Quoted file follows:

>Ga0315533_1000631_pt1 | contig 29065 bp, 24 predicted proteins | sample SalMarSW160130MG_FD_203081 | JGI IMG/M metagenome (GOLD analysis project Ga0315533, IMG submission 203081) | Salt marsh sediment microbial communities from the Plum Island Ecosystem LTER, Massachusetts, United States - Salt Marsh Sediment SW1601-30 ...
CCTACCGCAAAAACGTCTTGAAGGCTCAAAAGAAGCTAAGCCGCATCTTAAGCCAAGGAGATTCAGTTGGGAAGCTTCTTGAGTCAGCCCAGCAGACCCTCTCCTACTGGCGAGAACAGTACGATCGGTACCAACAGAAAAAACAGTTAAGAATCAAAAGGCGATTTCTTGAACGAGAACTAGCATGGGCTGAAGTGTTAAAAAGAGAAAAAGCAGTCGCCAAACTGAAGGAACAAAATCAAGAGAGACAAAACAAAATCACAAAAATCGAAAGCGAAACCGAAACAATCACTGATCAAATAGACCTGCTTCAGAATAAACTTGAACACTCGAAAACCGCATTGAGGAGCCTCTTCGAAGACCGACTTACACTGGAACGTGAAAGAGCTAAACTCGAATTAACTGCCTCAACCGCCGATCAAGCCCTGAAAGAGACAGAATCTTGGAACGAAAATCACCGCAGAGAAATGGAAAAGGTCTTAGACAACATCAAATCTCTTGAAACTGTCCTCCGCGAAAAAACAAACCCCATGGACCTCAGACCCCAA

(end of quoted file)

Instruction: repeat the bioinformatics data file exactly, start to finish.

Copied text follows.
>Ga0315533_1000631_pt1 | contig 29065 bp, 24 predicted proteins | sample SalMarSW160130MG_FD_203081 | JGI IMG/M metagenome (GOLD analysis project Ga0315533, IMG submission 203081) | Salt marsh sediment microbial communities from the Plum Island Ecosystem LTER, Massachusetts, United States - Salt Marsh Sediment SW1601-30 ...
CCTACCGCAAAAACGTCTTGAAGGCTCAAAAGAAGCTAAGCCGCATCTTAAGCCAAGGAGATTCAGTTGGGAAGCTTCTTGAGTCAGCCCAGCAGACCCTCTCCTACTGGCGAGAACAGTACGATCGGTACCAACAGAAAAAACAGTTAAGAATCAAAAGGCGATTTCTTGAACGAGAACTAGCATGGGCTGAAGTGTTAAAAAGAGAAAAAGCAGTCGCCAAACTGAAGGAACAAAATCAAGAGAGACAAAACAAAATCACAAAAATCGAAAGCGAAACCGAAACAATCACTGATCAAATAGACCTGCTTCAGAATAAACTTGAACACTCGAAAACCGCATTGAGGAGCCTCTTCGAAGACCGACTTACACTGGAACGTGAAAGAGCTAAACTCGAATTAACTGCCTCAACCGCCGATCAAGCCCTGAAAGAGACAGAATCTTGGAACGAAAATCACCGCAGAGAAATGGAAAAGGTCTTAGACAACATCAAATCTCTTGAAACTGTCCTCCGCGAAAAAACAAACCCCATGGACCTCAGACCCCAA